This is the fourth annual Trends in Academic Publishing survey that Deanta has conducted. Over these four years, the topics raised in the survey reports have stimulated various discussions with publishers across the world, including many of a robust nature. Whatever the tone, the feedback and interactions inspired by these reports are always welcome.

Ultimately, we hope that these reports stimulate conversation and change in your own organisations. Deanta has always seen itself as a moderate agitator in this industry, quietly challenging the status quo and offering new ways of tackling age-old problems. Whether or not we are directly involved, we are always delighted to learn that the spotlight we place on these topics has helped change the industry we love, for the better.

Here is a selection of our key findings:


In which we asked publishers about the results that they are delivering, the goals they are targeting, and the strategies they choose to achieve them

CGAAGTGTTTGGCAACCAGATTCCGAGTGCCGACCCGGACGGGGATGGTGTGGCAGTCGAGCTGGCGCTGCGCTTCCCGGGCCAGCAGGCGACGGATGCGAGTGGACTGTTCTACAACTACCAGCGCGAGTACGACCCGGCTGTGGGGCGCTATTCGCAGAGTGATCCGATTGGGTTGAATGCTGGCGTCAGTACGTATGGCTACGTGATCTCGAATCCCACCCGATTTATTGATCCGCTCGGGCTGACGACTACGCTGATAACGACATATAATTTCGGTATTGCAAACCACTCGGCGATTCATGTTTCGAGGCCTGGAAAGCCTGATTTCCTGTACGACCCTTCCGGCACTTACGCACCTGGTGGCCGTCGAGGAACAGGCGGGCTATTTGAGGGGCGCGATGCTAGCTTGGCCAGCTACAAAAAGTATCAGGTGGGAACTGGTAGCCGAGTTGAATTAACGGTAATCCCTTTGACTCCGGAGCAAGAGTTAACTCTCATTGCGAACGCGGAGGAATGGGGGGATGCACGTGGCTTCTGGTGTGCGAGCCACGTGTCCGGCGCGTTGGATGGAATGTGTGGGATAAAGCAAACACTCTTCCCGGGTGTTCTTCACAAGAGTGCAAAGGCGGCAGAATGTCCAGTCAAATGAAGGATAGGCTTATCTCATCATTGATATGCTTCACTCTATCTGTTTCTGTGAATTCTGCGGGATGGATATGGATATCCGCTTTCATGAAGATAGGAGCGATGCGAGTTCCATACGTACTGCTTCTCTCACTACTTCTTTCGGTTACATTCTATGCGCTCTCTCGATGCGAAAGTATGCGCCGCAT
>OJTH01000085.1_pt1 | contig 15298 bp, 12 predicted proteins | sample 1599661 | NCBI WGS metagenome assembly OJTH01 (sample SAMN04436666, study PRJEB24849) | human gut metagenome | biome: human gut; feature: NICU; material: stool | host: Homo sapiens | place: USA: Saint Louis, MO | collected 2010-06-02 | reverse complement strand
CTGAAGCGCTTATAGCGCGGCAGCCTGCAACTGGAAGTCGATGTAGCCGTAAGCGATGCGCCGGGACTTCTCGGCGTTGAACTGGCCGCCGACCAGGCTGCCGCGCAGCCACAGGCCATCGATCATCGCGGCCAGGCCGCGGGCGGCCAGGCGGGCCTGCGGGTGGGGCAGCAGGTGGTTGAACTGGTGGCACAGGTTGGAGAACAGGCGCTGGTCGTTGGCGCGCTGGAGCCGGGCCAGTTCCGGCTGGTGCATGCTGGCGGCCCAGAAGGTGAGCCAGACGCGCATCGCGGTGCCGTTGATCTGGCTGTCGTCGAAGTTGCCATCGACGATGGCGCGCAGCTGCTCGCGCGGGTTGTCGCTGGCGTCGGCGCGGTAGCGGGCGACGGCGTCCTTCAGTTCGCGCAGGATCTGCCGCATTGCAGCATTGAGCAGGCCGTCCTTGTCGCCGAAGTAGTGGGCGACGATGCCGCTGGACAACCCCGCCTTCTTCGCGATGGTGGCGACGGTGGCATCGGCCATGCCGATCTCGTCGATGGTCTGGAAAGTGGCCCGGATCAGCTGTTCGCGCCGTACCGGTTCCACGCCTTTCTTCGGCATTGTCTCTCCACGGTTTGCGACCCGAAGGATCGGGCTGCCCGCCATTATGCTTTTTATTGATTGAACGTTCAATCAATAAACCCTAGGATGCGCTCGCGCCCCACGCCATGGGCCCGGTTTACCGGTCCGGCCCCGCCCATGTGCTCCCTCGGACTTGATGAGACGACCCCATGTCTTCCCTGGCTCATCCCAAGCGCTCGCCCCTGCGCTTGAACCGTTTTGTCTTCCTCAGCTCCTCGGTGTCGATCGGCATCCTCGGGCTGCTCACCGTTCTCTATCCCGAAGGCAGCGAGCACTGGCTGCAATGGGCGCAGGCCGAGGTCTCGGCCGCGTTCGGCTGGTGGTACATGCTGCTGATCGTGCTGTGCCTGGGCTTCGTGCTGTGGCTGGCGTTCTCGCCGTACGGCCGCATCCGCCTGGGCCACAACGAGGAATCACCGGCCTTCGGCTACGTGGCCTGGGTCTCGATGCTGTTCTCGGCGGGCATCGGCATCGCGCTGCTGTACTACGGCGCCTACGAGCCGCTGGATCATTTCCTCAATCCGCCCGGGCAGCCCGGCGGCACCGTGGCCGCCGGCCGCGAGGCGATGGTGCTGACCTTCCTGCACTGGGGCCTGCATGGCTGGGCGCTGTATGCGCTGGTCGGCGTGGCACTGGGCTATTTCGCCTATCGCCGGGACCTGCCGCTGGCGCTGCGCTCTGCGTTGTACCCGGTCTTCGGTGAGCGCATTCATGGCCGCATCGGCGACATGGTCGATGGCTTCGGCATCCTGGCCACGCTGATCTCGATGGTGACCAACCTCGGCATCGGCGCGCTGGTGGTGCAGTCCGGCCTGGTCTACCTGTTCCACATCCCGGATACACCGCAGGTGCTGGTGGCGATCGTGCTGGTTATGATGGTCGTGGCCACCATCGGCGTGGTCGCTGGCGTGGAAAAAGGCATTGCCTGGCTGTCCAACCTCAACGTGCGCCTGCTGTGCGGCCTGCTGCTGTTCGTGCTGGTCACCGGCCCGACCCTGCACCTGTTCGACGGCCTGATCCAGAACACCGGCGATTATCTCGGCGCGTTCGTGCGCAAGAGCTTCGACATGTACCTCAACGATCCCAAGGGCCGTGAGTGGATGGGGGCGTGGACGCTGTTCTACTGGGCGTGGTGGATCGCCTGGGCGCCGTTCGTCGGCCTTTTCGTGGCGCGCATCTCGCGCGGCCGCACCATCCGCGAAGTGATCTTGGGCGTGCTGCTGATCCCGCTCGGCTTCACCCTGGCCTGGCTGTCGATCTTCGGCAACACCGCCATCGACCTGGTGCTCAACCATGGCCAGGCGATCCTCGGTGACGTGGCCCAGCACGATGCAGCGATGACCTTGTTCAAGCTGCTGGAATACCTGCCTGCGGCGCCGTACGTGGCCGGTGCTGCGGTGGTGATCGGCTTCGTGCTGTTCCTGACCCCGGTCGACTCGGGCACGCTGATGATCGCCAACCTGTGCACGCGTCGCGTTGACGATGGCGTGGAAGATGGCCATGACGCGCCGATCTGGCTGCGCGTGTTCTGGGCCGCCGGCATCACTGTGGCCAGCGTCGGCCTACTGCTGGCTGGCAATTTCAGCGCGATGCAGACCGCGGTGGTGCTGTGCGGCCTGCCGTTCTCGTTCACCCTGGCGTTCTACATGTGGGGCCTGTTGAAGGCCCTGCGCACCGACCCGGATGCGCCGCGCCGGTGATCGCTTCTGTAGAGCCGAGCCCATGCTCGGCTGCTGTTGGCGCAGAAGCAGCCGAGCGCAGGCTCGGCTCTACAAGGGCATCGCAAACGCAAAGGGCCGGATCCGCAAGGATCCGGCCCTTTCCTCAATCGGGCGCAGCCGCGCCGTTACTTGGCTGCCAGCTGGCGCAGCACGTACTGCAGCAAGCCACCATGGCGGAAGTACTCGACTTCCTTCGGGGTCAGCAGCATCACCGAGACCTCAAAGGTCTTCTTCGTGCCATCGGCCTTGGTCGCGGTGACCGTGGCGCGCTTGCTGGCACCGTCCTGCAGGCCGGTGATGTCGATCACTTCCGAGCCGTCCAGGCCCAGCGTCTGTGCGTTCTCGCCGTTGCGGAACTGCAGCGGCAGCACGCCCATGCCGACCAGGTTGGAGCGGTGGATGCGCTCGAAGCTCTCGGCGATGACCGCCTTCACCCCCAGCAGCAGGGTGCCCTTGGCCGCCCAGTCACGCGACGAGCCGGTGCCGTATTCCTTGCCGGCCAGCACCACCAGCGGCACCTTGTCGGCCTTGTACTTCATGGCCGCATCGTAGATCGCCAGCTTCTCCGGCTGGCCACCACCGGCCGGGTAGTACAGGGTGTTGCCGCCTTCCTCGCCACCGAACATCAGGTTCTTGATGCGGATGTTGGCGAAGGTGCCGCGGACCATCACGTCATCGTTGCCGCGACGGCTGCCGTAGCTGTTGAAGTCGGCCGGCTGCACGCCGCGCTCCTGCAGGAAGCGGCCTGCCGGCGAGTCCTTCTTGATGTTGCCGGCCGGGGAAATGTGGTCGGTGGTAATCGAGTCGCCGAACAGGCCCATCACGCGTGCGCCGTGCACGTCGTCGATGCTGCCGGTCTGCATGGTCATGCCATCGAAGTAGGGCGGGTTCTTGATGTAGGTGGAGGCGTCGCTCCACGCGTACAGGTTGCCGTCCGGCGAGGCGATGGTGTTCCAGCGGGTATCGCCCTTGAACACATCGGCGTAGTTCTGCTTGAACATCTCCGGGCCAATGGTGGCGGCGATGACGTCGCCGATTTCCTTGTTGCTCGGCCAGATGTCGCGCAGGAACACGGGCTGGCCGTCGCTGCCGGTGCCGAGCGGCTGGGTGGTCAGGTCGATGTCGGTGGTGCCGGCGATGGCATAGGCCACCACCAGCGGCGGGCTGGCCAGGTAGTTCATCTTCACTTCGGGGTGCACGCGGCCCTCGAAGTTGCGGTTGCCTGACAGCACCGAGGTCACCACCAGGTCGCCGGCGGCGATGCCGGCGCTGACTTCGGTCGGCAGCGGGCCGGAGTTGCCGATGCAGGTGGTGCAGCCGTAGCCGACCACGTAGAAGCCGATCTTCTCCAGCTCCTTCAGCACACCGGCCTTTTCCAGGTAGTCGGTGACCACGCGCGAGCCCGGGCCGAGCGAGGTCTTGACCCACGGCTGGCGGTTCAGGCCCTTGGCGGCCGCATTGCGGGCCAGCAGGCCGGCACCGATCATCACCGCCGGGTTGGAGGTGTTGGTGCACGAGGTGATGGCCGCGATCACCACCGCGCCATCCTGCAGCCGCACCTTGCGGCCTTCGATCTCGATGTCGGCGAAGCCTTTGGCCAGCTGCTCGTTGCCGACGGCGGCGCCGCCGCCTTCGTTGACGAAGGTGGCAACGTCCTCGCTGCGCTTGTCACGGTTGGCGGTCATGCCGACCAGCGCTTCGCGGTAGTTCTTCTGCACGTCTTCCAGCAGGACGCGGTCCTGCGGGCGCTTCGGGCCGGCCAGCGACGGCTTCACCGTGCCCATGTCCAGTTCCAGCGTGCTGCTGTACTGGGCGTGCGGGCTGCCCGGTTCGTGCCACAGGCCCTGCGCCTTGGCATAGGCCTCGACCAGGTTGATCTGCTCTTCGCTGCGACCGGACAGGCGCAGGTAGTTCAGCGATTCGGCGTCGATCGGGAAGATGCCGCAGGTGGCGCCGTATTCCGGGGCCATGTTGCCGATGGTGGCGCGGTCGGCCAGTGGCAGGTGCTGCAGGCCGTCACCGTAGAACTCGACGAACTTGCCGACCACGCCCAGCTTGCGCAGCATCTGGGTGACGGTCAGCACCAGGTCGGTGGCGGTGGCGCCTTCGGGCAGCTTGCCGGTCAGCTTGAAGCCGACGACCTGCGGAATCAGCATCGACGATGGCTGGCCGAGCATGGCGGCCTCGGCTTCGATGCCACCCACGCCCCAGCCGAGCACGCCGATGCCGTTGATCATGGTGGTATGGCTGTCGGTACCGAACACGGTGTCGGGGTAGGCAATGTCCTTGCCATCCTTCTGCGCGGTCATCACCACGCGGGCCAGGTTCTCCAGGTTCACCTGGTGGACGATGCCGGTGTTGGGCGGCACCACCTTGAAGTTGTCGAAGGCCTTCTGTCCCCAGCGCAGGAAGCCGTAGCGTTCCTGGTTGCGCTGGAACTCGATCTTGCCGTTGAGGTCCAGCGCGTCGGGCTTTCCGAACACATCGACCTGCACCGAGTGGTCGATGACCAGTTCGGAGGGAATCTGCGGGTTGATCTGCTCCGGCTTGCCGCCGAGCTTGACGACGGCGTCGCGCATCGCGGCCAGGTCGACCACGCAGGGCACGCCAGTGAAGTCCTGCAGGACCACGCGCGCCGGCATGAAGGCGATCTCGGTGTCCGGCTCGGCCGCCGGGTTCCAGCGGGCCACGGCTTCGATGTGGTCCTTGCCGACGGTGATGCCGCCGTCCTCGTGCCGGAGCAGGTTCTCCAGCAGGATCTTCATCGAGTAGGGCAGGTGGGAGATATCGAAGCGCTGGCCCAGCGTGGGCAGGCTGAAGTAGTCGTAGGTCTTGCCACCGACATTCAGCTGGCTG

• The uncertainty of revenues reported in previous years is stabilising, with print revenues especially recovering for book publishers.
  • OA is ballooning across the industry as a whole, with increased demand from authors, and confidence in OA as a revenue stream has seen the development of new workflows to cope with the additional volume of work.
  • Driving efficiencies within existing economic models is still seen as the main challenge for the industry, though discoverability is also a key directive.


In which we asked publishers about the operational means by which they marshal their business
  • The technology divide between book and journal publishers is as wide as ever with journal publishers seemingly far happier with the technology tools available to them.
  • The repeated call for modernisation of the production workflow suggests that many publishers have not modernised to the extent that they think possible and are still looking for further improvements in their production workflow.


In which we asked publishers about the skills and culture publishers employ to get the job done
  • Publishers have done a wonderful job to settle a remote workforce, but the industry remains conservative and cautious, despite seeing the clear benefits available from new technologies.

To find out more download the full survey below.